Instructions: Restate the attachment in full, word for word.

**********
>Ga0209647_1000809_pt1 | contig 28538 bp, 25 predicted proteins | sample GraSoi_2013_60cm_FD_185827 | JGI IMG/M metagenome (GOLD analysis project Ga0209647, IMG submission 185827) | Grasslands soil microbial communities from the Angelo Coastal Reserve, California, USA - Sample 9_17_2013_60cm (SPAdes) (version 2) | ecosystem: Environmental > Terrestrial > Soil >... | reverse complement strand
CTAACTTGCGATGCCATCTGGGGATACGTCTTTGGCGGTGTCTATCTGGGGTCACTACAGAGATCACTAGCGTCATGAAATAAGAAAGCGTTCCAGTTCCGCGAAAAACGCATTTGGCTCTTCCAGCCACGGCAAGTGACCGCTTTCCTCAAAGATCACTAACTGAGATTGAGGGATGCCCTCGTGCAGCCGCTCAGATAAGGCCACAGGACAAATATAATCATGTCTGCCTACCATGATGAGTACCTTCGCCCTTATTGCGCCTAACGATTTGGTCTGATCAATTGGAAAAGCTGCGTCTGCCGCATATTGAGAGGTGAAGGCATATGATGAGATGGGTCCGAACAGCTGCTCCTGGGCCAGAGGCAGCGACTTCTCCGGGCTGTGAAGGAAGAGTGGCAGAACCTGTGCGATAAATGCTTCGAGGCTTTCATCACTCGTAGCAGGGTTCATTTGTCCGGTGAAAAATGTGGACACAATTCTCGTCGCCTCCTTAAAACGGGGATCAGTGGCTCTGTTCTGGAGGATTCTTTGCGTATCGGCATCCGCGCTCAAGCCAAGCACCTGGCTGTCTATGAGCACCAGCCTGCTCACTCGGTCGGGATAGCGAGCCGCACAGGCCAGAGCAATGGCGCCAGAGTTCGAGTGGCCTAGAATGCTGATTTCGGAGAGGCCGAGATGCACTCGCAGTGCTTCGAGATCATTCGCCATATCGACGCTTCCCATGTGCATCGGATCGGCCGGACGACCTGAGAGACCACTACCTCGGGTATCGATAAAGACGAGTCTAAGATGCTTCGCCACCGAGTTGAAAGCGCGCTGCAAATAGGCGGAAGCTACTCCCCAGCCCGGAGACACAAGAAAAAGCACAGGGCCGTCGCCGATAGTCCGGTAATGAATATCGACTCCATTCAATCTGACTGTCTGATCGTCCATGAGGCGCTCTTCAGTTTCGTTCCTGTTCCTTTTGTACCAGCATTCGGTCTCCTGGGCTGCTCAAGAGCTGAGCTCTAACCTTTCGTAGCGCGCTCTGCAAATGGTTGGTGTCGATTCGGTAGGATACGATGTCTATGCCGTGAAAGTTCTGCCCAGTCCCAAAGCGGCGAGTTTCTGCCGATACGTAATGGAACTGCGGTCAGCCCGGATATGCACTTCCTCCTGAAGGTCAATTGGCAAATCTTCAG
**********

>Ga0209647_1000809_pt1 | contig 28538 bp, 25 predicted proteins | sample GraSoi_2013_60cm_FD_185827 | JGI IMG/M metagenome (GOLD analysis project Ga0209647, IMG submission 185827) | Grasslands soil microbial communities from the Angelo Coastal Reserve, California, USA - Sample 9_17_2013_60cm (SPAdes) (version 2) | ecosystem: Environmental > Terrestrial > Soil >... | reverse complement strand
CTAACTTGCGATGCCATCTGGGGATACGTCTTTGGCGGTGTCTATCTGGGGTCACTACAGAGATCACTAGCGTCATGAAATAAGAAAGCGTTCCAGTTCCGCGAAAAACGCATTTGGCTCTTCCAGCCACGGCAAGTGACCGCTTTCCTCAAAGATCACTAACTGAGATTGAGGGATGCCCTCGTGCAGCCGCTCAGATAAGGCCACAGGACAAATATAATCATGTCTGCCTACCATGATGAGTACCTTCGCCCTTATTGCGCCTAACGATTTGGTCTGATCAATTGGAAAAGCTGCGTCTGCCGCATATTGAGAGGTGAAGGCATATGATGAGATGGGTCCGAACAGCTGCTCCTGGGCCAGAGGCAGCGACTTCTCCGGGCTGTGAAGGAAGAGTGGCAGAACCTGTGCGATAAATGCTTCGAGGCTTTCATCACTCGTAGCAGGGTTCATTTGTCCGGTGAAAAATGTGGACACAATTCTCGTCGCCTCCTTAAAACGGGGATCAGTGGCTCTGTTCTGGAGGATTCTTTGCGTATCGGCATCCGCGCTCAAGCCAAGCACCTGGCTGTCTATGAGCACCAGCCTGCTCACTCGGTCGGGATAGCGAGCCGCACAGGCCAGAGCAATGGCGCCAGAGTTCGAGTGGCCTAGAATGCTGATTTCGGAGAGGCCGAGATGCACTCGCAGTGCTTCGAGATCATTCGCCATATCGACGCTTCCCATGTGCATCGGATCGGCCGGACGACCTGAGAGACCACTACCTCGGGTATCGATAAAGACGAGTCTAAGATGCTTCGCCACCGAGTTGAAAGCGCGCTGCAAATAGGCGGAAGCTACTCCCCAGCCCGGAGACACAAGAAAAAGCACAGGGCCGTCGCCGATAGTCCGGTAATGAATATCGACTCCATTCAATCTGACTGTCTGATCGTCCATGAGGCGCTCTTCAGTTTCGTTCCTGTTCCTTTTGTACCAGCATTCGGTCTCCTGGGCTGCTCAAGAGCTGAGCTCTAACCTTTCGTAGCGCGCTCTGCAAATGGTTGGTGTCGATTCGGTAGGATACGATGTCTATGCCGTGAAAGTTCTGCCCAGTCCCAAAGCGGCGAGTTTCTGCCGATACGTAATGGAACTGCGGTCAGCCCGGATATGCACTTCCTCCTGAAGGTCAATTGGCAAATCTTCAG